Buckets in Apache Spark SQL

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Buckets in Apache Spark SQL

Partitioning is the most popular method to divide a dataset into smaller parts. It's important to know that it can be completed with another technique called bucketing.

The post focuses on buckets implementation in Apache Spark. The first part presents them generally and explains the benefits of bucketed data. Next part shows how buckets are implemented in Apache Spark SQL whereas the last one shows some of their limitations.

Definition

Bucketing is a kind of partitioning for partitions. To be more grammatically correct, we can consider them as a technique to decompose large datasets into smaller and, therefore, more manageable subsets. So they have nothing to do with buckets that you've maybe encounter on cloud storages like AWS S3 or GCP GCS.

Bucketing, which is also known as clustering, helps in 2 specific operations. I share here the examples coming from Hive but they will probably apply to other frameworks as well. The first one is a sampling operation. When you want to discover only a small subset of data, you can pick up one bucket and work on it. In Hive it's made with BUCKET x OUT OF y ON table_name operator.

The second operation where bucketing is helpful is JOIN. When 2 joined datasets are bucketed the same way, it helps to make a join directly between buckets instead of requiring a shuffle. Moreover, if bucketed data is sorted, sort-merge join will be much more efficient (discover this kind of join in Sort-merge join in Spark SQL).

In batch

Last time when I wrote the post about Apache Spark 2.4.0 features - bucket pruning, I focused mainly on the reading part. Here I would like to fulfill my duty and bring closer the part writing the data. To show this, I'm using the same example as in the previous post which is:

  "Spark" should "create buckets in partitions for orders Dataset" in {
    val tableName = s"orders${System.currentTimeMillis()}"
    val orders = Seq((1L, "user1"), (2L, "user2"), (3L, "user3"), (4L, "user1")).toDF("order_id", "user_id")

    orders.write.mode(SaveMode.Overwrite).bucketBy(2, "user_id").saveAsTable(tableName)

    val metadata = TestedSparkSession.sessionState.catalog.getTableMetadata(TableIdentifier(tableName))
    metadata.bucketSpec shouldBe defined
    metadata.bucketSpec.get.numBuckets shouldEqual 2
    metadata.bucketSpec.get.bucketColumnNames(0) shouldEqual "user_id"
  }

As you can see, buckets are created through bucketBy(numBuckets: Int, colName: String, colNames: String*) method. Internally, it does nothing but setting 2 properties, the number of buckets and the names for bucket columns.

Physical buckets creation happens at the writing stage, and more exactly, in FileFormatWriter's write method. Buckets configuration is passed in parameter. Apache Spark uses it to build bucket expressions with:

Pmod(new Murmur3Hash(expressions), Literal(numPartitions))

Pmod is a node representing modulo division function "exp1 mod exp2". Using it guarantees that all bucketed rows will be held in the same bucket.

Limitations

Hive made buckets popular and Apache Spark added a support for them. However, this support is not complete. If you try to use buckets with not supported sink, you will encounter the errors like:

org.apache.spark.sql.AnalysisException: 'save' does not support bucketBy right now;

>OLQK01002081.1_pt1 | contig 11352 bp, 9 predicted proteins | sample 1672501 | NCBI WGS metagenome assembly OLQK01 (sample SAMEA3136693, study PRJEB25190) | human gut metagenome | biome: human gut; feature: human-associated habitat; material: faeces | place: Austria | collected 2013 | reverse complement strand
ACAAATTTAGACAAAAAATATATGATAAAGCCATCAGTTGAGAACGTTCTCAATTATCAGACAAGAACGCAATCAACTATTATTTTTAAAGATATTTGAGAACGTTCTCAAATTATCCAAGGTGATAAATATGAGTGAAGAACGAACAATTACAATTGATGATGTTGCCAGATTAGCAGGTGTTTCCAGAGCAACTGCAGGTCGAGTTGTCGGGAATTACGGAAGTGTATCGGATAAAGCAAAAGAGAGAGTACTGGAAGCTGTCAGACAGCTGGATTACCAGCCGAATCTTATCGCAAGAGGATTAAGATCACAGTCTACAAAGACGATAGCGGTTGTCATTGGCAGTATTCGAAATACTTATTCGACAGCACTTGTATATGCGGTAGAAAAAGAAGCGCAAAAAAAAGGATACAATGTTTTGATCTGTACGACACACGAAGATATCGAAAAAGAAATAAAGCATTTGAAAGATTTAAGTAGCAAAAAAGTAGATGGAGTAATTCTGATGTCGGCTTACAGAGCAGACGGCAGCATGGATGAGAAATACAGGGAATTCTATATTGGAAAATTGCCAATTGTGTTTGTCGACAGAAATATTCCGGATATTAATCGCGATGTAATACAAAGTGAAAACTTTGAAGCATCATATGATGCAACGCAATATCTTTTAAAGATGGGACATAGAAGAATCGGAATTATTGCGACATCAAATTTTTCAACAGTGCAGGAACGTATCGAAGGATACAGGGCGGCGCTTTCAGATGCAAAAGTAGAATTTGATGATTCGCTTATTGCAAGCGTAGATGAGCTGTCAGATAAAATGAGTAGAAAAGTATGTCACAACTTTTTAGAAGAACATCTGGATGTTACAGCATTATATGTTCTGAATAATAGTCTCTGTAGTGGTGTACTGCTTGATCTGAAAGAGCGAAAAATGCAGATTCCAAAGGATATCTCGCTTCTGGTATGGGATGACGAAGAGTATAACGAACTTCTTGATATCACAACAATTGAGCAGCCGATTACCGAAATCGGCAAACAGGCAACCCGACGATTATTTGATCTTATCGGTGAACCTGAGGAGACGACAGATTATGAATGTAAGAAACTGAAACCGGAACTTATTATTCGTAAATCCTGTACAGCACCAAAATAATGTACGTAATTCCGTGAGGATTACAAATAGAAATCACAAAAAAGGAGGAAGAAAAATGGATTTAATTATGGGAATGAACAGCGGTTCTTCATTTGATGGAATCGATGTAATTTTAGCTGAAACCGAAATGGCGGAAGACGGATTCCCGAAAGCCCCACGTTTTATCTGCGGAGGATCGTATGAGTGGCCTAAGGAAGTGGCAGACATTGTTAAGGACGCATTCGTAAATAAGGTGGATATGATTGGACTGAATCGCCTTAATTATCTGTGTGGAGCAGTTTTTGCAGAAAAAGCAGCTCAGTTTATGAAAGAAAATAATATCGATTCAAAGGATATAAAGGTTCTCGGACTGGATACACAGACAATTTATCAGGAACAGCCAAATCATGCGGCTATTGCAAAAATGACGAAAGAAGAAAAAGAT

For instance, you can't save bucketed data (version 2.4.0) for JSON sink nor for Parquet or any other file format other than Hive's table:

  "saving a bucket to JSON sink" should "fail" in {
    val orders = Seq((1L, "user1"), (2L, "user2"), (3L, "user3"), (4L, "user1")).toDF("order_id", "user_id")

    val exception = intercept[AnalysisException] {
      orders.write.mode(SaveMode.Overwrite).bucketBy(2, "user_id").json("/tmp/test_json_bucket/")
    }

    exception.getMessage shouldEqual "'save' does not support bucketBy right now;"
  }

You can find the assertions responsible for that error in:

  def jdbc(url: String, table: String, connectionProperties: Properties): Unit = {
    assertNotPartitioned("jdbc")
    assertNotBucketed("jdbc")
}
  private def insertInto(tableIdent: TableIdentifier): Unit = {
    assertNotBucketed("insertInto")
}
  def save(): Unit = {
    assertNotBucketed("save")
}

  private def assertNotBucketed(operation: String): Unit = {
    if (getBucketSpec.isDefined) {
      if (sortColumnNames.isEmpty) {
        throw new AnalysisException(s"'$operation' does not support bucketBy right now")
      } else {
        throw new AnalysisException(s"'$operation' does not support bucketBy and sortBy right now")
      }
    }
  }

A reason for that? After some digging, I found a PR giving more detail:


For `save`, we just write the data out into a directory users specified, and it's not a table, we don't keep its metadata. When we read it back, we have no idea if the data is bucketed or not, so it doesn't make sense to use `save` to write bucketed data, as we can't use the bucket information anyway. We can support it in the future, once we have features like bucket discovery, or we save bucket information in the data directory too, so that we don't need to rely on a metastore.

Good news, it can be supported in the future.

To wrap-up, a bucket is a technique to partition data inside the given partition. It can accelerate the execution of some operations like bucketed sampling or joins. On the other side, since it was made popular with Hive, Apache Spark supports it only as Hive tables. As you can see in the last section, it was impossible to save bucketed JSON or Parquet files.

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